Irkadura excerpt, Draft 2

by Ksenia Anske

Wow. I don't know how I forgot to post an excerpt to the 2nd draft of IRKADURA. Like, drown me in a tub of vodka? I started writing it in February and should've done it then. Anyway. A bunch of you asked how I'm planning on adding magical realism and horror to this book, so here you go. You'll see what I'm doing in the first sentence. Also, a bunch of you asked if you can beta read it when it's done. Yes! I'm about 82K words in (the total is about 148K words), so it should take me another 5 weeks to finish this draft, which will be 12 weeks total. End of May? Something like that. I know. This is a hard book because I was asked to write it by a friend, who is also a writer, to whom this book will be dedicated, and I didn't realize it would cause me to go back to the pain of being a pregnant teen in Moscow, in the midst of constitutional crisis and general chaos that came on the heels of Soviet Union collapse. And boy, it is hard, so hard, to go back every day. But. Here it is. How does it compare to the plain no-magic-no-fantasy-no-other-shit sample of the 1st draft? Let me know, guys. I'm all ears. Oh, and the post on what I would've done differently when publishing my 1st book is coming next.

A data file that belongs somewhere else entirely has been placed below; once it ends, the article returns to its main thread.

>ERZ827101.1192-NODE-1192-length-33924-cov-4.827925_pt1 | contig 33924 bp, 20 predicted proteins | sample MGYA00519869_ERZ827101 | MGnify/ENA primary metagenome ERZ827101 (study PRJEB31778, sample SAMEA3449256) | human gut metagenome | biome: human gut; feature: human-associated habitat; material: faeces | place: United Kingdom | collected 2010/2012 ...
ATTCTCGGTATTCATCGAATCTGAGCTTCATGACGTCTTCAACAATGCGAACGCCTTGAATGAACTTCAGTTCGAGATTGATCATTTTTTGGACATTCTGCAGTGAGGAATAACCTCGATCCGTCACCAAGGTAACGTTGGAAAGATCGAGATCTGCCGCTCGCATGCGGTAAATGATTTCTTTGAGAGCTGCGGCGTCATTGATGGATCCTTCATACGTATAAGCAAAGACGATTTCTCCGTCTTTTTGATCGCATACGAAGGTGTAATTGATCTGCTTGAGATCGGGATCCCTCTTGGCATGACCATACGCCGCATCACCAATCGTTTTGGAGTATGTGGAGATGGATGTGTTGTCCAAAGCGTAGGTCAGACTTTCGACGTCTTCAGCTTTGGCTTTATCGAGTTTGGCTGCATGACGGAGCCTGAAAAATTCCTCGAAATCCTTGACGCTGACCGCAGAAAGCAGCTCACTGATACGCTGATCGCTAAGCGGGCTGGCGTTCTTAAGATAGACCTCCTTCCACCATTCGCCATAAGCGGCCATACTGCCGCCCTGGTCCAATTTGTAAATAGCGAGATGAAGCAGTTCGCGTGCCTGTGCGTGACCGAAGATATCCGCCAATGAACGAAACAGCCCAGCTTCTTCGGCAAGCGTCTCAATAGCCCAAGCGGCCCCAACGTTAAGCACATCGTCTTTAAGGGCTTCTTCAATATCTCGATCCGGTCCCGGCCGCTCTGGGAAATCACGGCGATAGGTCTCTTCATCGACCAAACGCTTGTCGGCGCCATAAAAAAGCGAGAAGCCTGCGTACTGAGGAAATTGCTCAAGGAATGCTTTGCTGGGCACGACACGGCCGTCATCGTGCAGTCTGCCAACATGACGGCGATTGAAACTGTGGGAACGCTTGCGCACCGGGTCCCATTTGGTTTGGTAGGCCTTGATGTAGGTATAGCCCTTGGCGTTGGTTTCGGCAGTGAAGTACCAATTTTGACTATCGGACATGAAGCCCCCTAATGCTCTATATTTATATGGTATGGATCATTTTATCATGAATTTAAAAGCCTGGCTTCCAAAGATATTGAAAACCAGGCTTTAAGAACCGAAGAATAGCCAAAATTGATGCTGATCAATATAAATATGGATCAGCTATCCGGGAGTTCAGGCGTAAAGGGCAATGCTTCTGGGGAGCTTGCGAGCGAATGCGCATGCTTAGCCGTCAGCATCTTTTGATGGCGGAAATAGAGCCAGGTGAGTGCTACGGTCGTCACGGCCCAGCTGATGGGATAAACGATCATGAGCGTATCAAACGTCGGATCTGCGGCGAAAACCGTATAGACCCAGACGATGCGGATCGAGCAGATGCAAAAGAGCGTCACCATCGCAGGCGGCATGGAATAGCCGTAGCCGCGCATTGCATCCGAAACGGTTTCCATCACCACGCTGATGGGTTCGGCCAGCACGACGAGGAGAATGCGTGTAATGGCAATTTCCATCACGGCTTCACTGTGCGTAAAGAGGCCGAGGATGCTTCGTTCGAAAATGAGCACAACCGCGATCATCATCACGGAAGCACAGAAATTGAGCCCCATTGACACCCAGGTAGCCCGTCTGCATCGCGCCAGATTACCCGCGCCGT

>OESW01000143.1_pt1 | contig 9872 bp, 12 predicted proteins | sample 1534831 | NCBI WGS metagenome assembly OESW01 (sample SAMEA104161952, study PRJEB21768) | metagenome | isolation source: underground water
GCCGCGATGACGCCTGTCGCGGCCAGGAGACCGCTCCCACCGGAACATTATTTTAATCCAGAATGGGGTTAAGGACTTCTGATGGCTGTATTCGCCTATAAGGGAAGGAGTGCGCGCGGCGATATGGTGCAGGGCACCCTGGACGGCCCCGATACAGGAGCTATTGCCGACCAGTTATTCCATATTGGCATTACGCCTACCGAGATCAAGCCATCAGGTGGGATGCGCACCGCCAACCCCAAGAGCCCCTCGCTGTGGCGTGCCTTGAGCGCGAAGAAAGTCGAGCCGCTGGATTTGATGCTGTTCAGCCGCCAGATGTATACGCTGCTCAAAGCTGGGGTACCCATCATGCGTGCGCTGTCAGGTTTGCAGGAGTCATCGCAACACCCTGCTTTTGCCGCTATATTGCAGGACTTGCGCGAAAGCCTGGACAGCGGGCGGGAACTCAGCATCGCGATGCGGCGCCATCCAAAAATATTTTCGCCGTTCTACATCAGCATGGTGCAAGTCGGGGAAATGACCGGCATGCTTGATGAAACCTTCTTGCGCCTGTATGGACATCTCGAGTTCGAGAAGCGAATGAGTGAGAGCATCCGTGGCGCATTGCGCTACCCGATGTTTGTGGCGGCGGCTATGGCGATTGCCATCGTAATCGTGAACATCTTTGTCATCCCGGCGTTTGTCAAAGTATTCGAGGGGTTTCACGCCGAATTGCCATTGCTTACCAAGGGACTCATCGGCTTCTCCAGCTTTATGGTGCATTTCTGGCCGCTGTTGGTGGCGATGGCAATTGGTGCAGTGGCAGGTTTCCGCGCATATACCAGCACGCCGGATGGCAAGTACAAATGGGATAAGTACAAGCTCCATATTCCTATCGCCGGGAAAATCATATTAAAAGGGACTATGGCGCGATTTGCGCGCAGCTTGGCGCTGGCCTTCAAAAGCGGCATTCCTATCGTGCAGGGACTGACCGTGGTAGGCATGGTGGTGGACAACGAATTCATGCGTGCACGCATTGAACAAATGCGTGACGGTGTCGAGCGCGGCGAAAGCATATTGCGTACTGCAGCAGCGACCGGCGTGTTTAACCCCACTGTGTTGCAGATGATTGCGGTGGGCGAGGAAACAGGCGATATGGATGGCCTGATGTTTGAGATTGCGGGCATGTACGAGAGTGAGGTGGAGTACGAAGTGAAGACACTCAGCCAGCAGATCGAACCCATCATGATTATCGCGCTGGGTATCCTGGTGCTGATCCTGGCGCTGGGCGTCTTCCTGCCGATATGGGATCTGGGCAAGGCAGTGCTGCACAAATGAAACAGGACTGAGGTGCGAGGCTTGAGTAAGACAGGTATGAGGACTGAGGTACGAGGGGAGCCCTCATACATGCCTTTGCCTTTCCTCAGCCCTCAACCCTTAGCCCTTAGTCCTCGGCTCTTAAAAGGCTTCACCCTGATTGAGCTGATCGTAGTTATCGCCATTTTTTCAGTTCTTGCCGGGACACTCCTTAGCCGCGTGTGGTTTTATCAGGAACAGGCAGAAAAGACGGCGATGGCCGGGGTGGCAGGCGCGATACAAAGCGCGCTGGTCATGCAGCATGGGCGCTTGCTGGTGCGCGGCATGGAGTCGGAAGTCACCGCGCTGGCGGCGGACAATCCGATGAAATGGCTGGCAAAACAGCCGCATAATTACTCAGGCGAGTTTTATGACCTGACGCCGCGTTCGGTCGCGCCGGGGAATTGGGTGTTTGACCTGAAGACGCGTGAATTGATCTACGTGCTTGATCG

A novel by Ksenia Anske, Draft 2

Chapter 1. The Bed in the Woods

Irka Myshko woke up at a quarter to six in the morning next to a boar and a catfish, on a bed in the middle of the woods. She looked them over and her mouth tightened. Nothing changed since yesterday; on the contrary, they looked a bit less threatening, peaceful even. Morning sun sent feeble rays through dense ceiling of leaves. Light greased the boar’s fur with shine. Its snout wheezed in guttural snores, the bulk of its beastly body heaved. Irka passed her eyes over the shape next to it. The bloated sot of a bottom feeder. Parasitic. Naked. Its barbels fluttered like a mutated mustache. As big as the hog, the fish opened its suckermouth and wiggled. Old bed’s springs whined under its weight. The boar snorted and turned to the side, exposing its paunch. The kill zone area.